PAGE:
Every organisation strives for a learning culture to stay ahead of the game. Learning and Development is all about unleashing human potential and capabilities. Learning is an individual process, while development is a group or organisational process.
Learning can be formal (through organised programs), informal (through self-directed activities), experiential, and social. The development includes training, coaching, mentoring, consulting, coaching-consulting partnerships etc.
The learning and development function focuses on the creation and management of knowledge. The main objective of this function is to manage the knowledge asset of an organisation. Knowledge is created by people at work. Learning creates new knowledge or adds to existing and current knowledge. We learn every day about everything around us. This involves observing, questioning, listening, interacting with others and self-reflection.
Covid has had a huge impact on the world in the last year and working from home has become the new normality for most of us. Adapting and upskilling your workforce has become more imperative than ever. Here is five reason why learning and development is so important to organisations in 2021 and beyond.
1. Todays Employees Demands Opportunities to Learn
Learning can be done through formal e-learning programs or informal development programmes like mentoring, coaching or leadership programmes which are facilitated by a coach/trainer who is an expert in their field. It is important to have a strategic approach when implementing learning and developmental activities in an organisation or institution because every employee should be actively involved in it.
2. Hiring is more expensive than employee retention.
The most successful organisations are those that have a culture of learning and development. It is the way that an organisation becomes more productive and capable of adapting.
This involves building the capability for self-development as well as developing others.
The challenges of mature organisations are often to transform themselves from a mindset where individual abilities and contributions take precedence, to one that sees individuals, teams, and departments as part of a holistic whole, working together towards mutual goals.
Individuals, teams and departments are part of a holistic whole in which individual abilities and contributions become less important and more focused on the whole.
This is a huge change from the old mindset where individuals and teams took precedence over the organisation as a whole.
3. The number one concern for most organisations is the retention of key employees, not recruitment.
Many large organisations have recognised the need to retain employees who bring with them the credibility and understanding of their organisation as well as their particular areas of expertise. This is because it is more difficult to train new employees than to retrain existing ones. Retraining is time-consuming and costly, which results in a loss of productivity and profitability.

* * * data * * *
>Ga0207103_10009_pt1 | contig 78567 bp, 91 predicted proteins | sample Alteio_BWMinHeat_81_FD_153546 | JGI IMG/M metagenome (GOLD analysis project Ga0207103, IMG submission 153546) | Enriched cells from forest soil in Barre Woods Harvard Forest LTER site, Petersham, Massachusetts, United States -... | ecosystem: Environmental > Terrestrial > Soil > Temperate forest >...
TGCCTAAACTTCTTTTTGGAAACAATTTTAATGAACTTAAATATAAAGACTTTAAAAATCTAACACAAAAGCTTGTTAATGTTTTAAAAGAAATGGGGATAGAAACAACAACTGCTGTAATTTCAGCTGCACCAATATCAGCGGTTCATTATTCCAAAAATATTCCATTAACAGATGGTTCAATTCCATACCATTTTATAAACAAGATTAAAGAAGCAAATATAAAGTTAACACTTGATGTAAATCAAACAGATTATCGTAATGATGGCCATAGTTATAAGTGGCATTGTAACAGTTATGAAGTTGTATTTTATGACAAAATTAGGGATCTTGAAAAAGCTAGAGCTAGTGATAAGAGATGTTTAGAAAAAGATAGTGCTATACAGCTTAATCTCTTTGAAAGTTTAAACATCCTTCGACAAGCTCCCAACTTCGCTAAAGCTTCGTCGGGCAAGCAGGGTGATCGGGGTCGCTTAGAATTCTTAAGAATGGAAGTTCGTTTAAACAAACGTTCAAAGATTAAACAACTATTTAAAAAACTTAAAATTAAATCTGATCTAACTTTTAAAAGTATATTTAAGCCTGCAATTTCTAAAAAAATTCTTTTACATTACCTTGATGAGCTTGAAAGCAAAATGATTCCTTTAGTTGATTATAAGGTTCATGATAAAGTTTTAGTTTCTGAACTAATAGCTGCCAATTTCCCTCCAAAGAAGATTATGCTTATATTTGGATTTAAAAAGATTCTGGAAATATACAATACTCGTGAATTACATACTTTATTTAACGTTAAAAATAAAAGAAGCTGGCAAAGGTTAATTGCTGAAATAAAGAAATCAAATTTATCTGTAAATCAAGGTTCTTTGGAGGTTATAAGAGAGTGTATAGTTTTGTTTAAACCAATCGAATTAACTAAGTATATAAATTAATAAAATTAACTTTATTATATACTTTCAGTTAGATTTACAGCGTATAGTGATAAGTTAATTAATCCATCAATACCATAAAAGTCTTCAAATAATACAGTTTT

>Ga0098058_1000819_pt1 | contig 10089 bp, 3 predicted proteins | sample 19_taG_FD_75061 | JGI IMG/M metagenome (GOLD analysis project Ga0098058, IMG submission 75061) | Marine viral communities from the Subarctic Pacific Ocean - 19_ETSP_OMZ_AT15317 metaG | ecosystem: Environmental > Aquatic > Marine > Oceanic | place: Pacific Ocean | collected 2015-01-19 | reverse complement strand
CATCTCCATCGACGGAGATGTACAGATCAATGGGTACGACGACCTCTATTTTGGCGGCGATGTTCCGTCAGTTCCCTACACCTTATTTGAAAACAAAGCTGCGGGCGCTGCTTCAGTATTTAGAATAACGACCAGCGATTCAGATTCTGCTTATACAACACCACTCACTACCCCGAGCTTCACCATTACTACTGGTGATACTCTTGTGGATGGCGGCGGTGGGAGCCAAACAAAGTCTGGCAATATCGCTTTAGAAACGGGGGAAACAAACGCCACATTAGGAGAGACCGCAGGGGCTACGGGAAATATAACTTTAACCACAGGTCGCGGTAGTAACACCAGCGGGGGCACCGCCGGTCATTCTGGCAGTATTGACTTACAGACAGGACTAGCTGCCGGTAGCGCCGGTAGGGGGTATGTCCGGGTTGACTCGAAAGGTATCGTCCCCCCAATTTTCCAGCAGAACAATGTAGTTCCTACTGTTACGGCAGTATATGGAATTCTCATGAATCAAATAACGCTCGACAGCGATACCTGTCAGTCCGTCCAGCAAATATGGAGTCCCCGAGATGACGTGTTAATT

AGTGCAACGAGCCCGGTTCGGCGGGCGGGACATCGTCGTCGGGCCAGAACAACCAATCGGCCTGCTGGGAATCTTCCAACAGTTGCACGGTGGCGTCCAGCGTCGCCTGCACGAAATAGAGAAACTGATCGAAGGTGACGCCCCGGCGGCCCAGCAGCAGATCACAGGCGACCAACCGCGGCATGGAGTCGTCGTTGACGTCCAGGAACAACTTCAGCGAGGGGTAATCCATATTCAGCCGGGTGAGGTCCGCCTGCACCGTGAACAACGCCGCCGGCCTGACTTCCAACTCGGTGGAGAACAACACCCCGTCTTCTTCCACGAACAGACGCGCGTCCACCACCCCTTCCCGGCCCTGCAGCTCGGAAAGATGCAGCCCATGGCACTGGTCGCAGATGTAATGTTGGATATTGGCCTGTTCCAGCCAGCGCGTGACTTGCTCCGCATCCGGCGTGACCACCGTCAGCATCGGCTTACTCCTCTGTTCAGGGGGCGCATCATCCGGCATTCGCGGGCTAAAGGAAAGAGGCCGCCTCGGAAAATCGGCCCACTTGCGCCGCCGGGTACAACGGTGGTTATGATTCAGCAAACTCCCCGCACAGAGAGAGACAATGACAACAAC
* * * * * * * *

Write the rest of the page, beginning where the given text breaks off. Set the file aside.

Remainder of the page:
4. Every day millions of organisations are learning and developing their employees for the future.
In an era where globalisation is ever-increasing and competition from other countries is fierce, learning and development is now regarded as a growth strategy. Learning skills, work processes and values are no longer just the preserve of those individuals in the top echelons of the corporate hierarchy.
Large international enterprises have set up learning centres in many different countries, to enable their employees to learn from people who have different cultures and characteristics but similar goals within their jobs.
5. Learning is a process of change.
Organisations have to learn constantly about themselves and their competitors, if they are to remain competitive and successful. Learning for the organisation is required at all levels, from top management and staff to the public at large.
To ensure success, organisations have to be clear about exactly what they need to learn and what the benefits will be.
Learning is more than knowing.
Learning is often regarded as acquiring knowledge and skills through training and development programs, conferences, seminars or workshops, through practical experience etc. It also includes exposure to a new culture such as exposure to organisational change, new technologies, information systems that are different from the ones currently in use. Training is important for all employees, but it should be linked to overall business goals.